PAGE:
To Thomas Hobbes (1588-1679), man, in a state of nature, acts for himself against all others and only the social contract
of forming government keeps peace. Left to themselves, he believed people would act on their evil impulses.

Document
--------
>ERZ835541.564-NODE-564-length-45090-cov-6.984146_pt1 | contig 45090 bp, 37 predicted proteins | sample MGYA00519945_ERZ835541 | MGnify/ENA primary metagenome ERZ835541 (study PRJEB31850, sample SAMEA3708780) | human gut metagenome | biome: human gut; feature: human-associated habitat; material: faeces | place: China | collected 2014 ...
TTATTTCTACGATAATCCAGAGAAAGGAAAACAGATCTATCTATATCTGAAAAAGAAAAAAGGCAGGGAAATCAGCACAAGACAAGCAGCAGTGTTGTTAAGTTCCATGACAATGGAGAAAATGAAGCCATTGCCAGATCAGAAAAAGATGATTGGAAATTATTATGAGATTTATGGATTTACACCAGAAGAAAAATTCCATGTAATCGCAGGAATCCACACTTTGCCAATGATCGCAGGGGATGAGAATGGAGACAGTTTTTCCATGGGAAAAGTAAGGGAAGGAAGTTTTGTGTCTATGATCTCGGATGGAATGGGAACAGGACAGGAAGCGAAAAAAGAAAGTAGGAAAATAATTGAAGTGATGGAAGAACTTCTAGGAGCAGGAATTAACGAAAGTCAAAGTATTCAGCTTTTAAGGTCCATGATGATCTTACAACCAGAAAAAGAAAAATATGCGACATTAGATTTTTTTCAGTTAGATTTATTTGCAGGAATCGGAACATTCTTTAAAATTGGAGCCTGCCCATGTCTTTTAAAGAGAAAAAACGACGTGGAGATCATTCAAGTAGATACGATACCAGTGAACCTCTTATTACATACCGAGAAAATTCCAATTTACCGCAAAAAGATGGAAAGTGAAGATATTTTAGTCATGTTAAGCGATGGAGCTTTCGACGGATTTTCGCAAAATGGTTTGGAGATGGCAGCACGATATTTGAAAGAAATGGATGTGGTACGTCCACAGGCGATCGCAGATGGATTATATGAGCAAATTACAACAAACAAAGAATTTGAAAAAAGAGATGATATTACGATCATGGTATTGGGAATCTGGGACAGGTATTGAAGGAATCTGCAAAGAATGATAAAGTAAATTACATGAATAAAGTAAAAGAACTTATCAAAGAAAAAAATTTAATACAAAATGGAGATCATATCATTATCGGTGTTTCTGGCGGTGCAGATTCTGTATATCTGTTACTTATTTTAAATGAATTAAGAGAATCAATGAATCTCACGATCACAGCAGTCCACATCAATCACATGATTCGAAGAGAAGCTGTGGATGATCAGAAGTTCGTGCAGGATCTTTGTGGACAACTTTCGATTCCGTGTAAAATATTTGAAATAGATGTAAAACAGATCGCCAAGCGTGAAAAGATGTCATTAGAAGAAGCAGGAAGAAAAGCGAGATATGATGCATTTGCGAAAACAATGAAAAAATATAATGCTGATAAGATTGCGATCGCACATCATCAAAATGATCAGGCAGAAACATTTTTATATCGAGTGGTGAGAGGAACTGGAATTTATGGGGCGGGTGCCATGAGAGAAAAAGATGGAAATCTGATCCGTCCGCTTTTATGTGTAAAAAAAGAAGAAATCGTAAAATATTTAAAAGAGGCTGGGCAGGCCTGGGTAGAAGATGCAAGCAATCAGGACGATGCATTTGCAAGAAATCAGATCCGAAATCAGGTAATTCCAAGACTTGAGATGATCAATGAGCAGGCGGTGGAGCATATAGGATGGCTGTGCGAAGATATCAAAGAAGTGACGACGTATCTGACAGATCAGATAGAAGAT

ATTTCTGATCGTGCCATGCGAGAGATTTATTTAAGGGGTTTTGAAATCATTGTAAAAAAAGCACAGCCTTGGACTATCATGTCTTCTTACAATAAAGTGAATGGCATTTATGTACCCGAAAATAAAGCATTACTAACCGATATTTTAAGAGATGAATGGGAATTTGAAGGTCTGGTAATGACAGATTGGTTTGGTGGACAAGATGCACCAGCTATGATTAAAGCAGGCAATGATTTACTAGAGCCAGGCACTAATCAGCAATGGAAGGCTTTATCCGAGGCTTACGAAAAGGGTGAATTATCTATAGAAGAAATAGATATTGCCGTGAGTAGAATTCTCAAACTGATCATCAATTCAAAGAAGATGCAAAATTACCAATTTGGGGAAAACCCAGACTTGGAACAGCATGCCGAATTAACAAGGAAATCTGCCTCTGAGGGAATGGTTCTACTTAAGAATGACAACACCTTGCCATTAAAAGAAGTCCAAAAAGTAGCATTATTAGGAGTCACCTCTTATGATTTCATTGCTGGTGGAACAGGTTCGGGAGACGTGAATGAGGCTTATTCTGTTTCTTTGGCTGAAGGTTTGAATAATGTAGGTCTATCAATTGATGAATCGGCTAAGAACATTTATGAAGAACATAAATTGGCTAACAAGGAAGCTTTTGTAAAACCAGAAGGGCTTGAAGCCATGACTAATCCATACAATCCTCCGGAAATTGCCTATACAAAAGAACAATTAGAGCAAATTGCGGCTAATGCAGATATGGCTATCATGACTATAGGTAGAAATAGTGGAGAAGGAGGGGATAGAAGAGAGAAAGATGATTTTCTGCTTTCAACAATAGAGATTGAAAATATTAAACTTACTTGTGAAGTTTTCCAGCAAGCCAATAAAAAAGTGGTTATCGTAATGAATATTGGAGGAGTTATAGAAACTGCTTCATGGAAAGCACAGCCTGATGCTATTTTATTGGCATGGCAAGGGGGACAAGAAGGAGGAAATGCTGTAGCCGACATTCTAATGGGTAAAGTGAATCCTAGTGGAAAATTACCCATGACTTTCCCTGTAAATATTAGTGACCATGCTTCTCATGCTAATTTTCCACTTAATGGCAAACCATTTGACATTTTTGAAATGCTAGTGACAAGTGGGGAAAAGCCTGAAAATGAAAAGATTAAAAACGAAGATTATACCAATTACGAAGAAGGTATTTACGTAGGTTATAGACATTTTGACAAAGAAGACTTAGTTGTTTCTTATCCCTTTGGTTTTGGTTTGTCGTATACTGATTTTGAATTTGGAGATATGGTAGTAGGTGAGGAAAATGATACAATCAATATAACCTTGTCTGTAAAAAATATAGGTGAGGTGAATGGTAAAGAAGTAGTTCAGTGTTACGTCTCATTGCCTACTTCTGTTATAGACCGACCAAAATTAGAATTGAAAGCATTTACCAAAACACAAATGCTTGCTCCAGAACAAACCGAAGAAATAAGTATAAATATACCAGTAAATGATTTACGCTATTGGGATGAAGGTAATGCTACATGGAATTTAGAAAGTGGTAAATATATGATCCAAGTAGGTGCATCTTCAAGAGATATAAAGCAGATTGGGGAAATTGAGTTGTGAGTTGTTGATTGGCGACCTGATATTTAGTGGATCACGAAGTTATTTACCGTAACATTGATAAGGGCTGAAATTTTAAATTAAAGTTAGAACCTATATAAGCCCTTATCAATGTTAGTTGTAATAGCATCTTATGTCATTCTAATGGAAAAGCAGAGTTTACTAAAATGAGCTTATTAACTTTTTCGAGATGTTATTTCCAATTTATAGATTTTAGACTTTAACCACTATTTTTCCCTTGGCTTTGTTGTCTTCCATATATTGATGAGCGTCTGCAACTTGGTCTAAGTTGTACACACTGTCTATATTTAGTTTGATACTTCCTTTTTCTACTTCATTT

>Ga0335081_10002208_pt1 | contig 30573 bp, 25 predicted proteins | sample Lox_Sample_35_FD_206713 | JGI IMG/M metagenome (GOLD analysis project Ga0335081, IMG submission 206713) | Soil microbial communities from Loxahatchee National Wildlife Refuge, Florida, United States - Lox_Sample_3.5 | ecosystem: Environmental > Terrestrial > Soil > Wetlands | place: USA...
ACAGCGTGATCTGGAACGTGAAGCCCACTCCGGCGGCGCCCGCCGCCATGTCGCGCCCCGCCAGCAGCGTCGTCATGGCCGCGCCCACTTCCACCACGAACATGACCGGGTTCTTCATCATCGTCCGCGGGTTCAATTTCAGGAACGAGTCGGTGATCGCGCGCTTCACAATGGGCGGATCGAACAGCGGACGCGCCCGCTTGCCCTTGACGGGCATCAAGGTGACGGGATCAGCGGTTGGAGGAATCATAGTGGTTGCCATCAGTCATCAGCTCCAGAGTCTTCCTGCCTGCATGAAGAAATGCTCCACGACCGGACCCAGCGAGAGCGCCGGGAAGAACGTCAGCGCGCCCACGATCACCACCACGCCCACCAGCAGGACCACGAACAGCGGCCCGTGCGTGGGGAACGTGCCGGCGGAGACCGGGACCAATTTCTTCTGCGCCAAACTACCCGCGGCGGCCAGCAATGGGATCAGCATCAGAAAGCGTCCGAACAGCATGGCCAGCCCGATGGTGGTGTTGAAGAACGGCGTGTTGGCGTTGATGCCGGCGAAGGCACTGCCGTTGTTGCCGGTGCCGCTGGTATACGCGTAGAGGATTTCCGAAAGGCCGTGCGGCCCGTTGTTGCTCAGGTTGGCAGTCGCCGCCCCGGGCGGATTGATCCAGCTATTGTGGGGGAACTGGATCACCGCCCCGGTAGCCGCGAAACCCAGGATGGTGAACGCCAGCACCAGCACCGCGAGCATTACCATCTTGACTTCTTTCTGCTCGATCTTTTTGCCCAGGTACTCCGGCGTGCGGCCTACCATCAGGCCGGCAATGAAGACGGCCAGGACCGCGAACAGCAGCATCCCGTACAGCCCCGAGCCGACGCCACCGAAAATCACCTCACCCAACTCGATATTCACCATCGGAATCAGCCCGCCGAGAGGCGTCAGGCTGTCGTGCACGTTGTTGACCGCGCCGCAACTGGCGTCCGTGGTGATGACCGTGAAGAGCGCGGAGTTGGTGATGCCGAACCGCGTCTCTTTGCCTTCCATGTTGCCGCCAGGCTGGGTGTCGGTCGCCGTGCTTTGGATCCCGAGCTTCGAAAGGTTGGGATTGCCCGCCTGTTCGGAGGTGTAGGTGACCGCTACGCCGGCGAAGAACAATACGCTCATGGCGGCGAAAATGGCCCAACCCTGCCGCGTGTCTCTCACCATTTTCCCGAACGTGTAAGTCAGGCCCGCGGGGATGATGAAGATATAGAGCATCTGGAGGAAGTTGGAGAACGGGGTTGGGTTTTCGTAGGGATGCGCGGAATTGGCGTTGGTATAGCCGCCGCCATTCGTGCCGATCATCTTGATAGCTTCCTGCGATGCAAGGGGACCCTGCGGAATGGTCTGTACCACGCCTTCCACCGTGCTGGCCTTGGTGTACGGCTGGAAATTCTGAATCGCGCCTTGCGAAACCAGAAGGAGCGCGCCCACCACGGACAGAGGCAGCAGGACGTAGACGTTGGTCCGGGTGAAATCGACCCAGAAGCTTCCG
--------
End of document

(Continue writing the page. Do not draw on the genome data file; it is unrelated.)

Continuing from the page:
Hobbes' most famous work is Leviathan (the Great Whale) in which he argues that people were naturally wicked and could
not be trusted to govern (anti-democracy) and that an authoritarian ruler was necessary.